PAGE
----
Alcohol Abuse Treatment

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Alcohol abuse treatment enforces the common goal of abstinence. Alcoholics that are in good health, have a good social support system, and are motivated have a very good chance at recovering. About half will remain sober at the end of a one year treatment and most of those will stay sober forever. Those with poor social support, poor motivation, or psychiatric disorders tend to relapse within a few years of treatment. For these people, success is measured by longer periods of abstinence, reduced use of alcohol, better health, and improved social functioning.

There can not be any form of treatment program put in place until the alcoholic is willing to admit that they have a problem and agrees to remain clean and sober. They must also understand that alcoholism is curable and must be motivated to change. Treatment has two stages: discontinuing alcohol use -- sometimes called detoxification or detox and recovery. Detoxification will stop the alcoholic from experiencing the very unpleasant illness that accompanies alcohol withdrawal but it will not stop or reduce the cravings for alcohol. Recovery is often very difficult to maintain.

If the alcoholism is still young discontinuing alcohol use may result in some withdrawal symptoms, including anxiety and insomnia. Withdrawal from long-term dependence may bring the uncontrollable shaking, spasms, panic, and hallucinations of delirium tremens (DT). If not treated professionally, people with DT have a sizeable mortality rate so detoxification from late-stage alcoholism should be attempted under the care of an experienced provider and may require an inpatient stay at a hospital or treatment center.

Treatment will likely involve one or more medications. Benzodiazepines are anti anxiety drugs used to treat withdrawal symptoms such as anxiety and insomnia and to prevent seizures and delirium. These are the most frequently used medications during the detox phase, at which time they are usually tapered and then discontinued. They must be used with care, since they may be addictive. Disulfiram may be used once the detox phase is complete and the person is abstinent. It interferes with alcohol metabolism so that drinking a small amount will cause nausea, vomiting, confusion, and breathing difficulty.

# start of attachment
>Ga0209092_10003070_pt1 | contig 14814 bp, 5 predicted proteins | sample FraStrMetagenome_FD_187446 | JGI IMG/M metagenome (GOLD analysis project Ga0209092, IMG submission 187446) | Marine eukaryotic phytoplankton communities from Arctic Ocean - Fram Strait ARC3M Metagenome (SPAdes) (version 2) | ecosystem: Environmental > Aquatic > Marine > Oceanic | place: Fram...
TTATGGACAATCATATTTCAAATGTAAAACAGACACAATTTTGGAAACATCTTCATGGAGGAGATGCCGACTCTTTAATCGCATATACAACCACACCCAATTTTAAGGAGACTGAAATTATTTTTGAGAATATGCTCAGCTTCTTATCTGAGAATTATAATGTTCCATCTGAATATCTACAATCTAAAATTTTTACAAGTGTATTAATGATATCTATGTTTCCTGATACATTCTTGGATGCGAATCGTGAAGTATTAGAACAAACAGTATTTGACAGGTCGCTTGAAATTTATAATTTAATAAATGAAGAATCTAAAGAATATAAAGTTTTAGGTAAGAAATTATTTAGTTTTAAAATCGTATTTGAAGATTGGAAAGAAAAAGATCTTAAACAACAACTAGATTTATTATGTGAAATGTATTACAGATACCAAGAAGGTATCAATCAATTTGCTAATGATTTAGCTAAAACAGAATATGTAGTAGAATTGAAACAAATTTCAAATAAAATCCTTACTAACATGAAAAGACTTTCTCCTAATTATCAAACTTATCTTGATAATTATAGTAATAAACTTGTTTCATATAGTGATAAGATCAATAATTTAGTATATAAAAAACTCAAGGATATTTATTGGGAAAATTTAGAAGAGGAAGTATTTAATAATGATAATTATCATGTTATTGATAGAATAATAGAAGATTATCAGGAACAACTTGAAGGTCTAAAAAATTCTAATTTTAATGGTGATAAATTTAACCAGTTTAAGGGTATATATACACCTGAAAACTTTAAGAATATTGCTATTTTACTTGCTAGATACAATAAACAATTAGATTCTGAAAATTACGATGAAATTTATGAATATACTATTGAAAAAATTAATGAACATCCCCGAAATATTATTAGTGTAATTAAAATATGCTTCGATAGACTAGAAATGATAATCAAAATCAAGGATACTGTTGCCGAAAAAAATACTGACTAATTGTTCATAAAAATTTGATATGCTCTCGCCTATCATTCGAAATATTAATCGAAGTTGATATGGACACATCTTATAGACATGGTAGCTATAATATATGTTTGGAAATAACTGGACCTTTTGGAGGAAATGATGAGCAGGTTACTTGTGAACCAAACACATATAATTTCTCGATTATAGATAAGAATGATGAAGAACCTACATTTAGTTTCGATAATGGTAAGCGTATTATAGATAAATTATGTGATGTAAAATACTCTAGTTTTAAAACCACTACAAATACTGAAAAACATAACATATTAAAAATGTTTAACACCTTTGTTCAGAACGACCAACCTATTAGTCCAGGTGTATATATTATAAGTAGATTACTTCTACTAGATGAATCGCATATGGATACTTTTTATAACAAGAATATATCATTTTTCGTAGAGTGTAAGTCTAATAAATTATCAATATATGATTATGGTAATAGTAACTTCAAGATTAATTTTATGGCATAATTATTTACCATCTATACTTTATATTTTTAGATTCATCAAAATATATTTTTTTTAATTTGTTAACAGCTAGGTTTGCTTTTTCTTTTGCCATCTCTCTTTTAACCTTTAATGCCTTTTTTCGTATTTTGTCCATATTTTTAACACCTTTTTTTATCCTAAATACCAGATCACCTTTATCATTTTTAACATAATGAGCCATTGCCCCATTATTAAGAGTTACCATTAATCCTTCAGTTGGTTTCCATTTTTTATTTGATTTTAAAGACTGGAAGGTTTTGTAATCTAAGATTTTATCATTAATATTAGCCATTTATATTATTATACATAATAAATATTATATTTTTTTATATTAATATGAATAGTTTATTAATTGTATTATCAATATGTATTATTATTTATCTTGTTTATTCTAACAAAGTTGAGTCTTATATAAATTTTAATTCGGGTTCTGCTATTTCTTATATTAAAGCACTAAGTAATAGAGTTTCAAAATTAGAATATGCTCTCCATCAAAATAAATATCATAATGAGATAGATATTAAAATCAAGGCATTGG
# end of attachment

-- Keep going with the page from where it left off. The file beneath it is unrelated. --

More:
Antidepressants may be used to control any underlying or resulting anxiety or depression, but because those symptoms may disappear with abstinence, the medications are usually not started until after detox is complete and there has been some abstinence. Camporal is the latest drug used to control cravings and it seems to be working quite well.

Because an alcoholic remains susceptible to becoming dependent again, the key to recovery is total abstinence. Recovery typically takes a broad-based approach, which may include education programs, group therapy, family involvement, and participation in self-help groups. Alcoholics Anonymous (AA) is the most well known of the self-help groups, but other approaches have also proved successful. Alcoholics are often deficient in vitamins A, B complex, and C; folic acid; carnitine; magnesium, selenium, and zinc; as well as essential fatty acids and antioxidants. Restoring such nutrients by providing thiamine (vitamin B-1) and a multivitamin can aid recovery and are an important part of all detox programs.

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